‘Jokerman’ is a song that stands out like an alligator trying to blend into a precession of crocodiles in the back catalogue of Bob Dylan. The main reason for this is because it is utterly berserk. Before you get into the utterly anti-Dylan musicology, you have to deal with the wild cascade of imagery in the truly surrealist unspooling lyric sheet.
Thus, Dylan must’ve one day begged the question: ‘What could make this song stranger?’ The answer was to perform it on Late Night with David Letterman accompanied by the Latino punk band the Plugz. It is neither a punk song nor does it have any South American musical intonations, but it is incongruous and perhaps that is what brough about the fittingly unfamiliar team up, as though two odds make an obvious.
After a fallow period for Dylan when critics and many fellow musicians alike panned his Born-Again phase, he decided not to return to the tried and tested, but push on once more, like a rolling oddball refusing to gather moss. With a sleek soundscape, the original vagabond sings of snakes in a baby’s grasp, hurricanes, dream twisters and a Jokerman dancing to a nightingale tune.
At the time when Dylan made his Letterman appearance in 1984, the talk show host was the eponymous ‘Jokerman’ himself. Comedy was hot and folk was old hat. The alternative outspoken voice of Letterman was the wry leftfield voice that in its own way echoed a generation. Thus, you could certainly argue the toss that his backing was an important factor in Dylan’s revival.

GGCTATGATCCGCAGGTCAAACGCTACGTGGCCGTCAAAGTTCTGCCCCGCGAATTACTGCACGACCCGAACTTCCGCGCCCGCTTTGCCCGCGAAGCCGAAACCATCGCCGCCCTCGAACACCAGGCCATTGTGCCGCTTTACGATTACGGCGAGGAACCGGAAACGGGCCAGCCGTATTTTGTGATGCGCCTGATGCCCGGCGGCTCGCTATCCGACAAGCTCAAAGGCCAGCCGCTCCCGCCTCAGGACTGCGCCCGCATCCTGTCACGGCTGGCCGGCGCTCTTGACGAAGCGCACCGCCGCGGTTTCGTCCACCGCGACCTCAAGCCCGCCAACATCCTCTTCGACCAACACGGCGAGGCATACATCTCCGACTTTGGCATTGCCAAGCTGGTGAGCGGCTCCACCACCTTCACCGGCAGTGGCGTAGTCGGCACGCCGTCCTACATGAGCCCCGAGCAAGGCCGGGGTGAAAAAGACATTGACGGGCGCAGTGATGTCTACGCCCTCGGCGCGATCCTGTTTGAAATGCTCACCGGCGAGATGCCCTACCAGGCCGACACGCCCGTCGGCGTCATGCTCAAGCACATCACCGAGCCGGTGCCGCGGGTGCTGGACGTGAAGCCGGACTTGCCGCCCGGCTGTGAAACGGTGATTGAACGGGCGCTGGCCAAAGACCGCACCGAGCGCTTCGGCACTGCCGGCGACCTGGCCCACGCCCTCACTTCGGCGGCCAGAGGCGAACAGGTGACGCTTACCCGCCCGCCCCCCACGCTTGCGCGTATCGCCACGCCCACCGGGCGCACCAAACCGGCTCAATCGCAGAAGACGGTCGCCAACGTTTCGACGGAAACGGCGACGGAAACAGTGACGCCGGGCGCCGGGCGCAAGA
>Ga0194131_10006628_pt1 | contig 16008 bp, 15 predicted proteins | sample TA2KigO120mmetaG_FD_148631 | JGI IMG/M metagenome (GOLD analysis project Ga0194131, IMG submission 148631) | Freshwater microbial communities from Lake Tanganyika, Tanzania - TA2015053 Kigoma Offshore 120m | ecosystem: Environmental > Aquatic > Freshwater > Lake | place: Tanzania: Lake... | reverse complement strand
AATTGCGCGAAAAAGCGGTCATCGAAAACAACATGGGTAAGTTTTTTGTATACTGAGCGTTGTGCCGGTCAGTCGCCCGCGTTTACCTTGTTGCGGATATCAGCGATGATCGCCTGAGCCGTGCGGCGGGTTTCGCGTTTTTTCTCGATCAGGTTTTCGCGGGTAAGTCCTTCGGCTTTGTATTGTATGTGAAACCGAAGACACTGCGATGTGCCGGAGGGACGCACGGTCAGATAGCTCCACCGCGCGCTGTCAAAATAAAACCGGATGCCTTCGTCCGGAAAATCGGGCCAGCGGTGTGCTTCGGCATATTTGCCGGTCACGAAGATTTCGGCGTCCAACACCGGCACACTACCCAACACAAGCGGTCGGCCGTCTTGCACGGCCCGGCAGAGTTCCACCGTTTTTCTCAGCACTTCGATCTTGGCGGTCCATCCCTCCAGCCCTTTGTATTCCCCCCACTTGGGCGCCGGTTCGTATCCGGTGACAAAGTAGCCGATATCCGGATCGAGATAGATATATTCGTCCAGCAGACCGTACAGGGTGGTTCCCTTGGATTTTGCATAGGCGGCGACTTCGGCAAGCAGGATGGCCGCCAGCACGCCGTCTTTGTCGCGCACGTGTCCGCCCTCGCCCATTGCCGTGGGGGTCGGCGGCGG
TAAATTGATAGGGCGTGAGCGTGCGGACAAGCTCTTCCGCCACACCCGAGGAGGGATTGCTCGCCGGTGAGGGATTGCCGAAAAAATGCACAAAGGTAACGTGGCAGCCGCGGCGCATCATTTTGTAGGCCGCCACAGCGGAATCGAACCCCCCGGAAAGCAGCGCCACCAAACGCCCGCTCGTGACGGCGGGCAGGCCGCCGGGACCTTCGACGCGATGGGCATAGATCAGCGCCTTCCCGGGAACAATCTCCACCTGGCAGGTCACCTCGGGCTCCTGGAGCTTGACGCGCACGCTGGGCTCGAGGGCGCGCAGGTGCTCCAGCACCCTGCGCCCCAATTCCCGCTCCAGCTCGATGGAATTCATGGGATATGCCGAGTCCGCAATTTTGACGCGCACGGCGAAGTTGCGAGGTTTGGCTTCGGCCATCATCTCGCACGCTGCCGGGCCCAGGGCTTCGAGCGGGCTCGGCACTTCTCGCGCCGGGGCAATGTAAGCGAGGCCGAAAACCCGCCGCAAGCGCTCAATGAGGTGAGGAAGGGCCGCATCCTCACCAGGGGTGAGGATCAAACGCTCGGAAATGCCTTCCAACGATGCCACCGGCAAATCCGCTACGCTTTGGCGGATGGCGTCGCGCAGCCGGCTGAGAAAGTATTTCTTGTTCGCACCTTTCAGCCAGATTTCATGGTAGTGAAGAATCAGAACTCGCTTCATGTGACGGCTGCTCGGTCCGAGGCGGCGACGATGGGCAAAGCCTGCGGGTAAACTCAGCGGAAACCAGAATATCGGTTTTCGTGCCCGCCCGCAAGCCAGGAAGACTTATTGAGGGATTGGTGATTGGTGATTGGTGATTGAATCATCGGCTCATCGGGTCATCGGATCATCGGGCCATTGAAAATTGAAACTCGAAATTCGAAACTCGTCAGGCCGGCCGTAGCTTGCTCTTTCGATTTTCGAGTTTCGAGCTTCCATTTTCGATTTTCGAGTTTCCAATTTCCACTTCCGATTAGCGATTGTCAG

He welcomed him onto his hot show as a hero and allowed him to reinvent himself for the thousandth time. As Dylan once said, “I change during the course of a day. I wake and I’m one person, and when I go to sleep, I know for certain I’m somebody else.” All well and good – it’s a given, in fact, in the ever-evolving life and times of the folk poet – but what of the Plugz, his latest reinvention engine?
Hailing from Los Angeles, The Plugz were one of the first artists to meld punk with Latino when they emerged in 1977, giving them a kinship with Dylan who took the timeless old ways of folk and paired it with the visceral emerging edge of rock ‘n’ roll. However, it is the dying embers of the band which we see appearing with Dylan as they disbanded in 1984, the same year as this unique appearance. Afterwards, they welcomed Steven Hufsteter to their ranks and were renamed as the Cruzados.
With a Patti Smith Group sound, Dylan and The Plugz really had something going. While the Los Angeles punks were acclaimed, they never quite received the recognition they deserved, thus, on this big break appearance they give it their all and that eager freshness is reflected in the sound. It’s like Dylan and the band are joyous newcomers. In a way, they were, and that makes for a truly scintillating performance.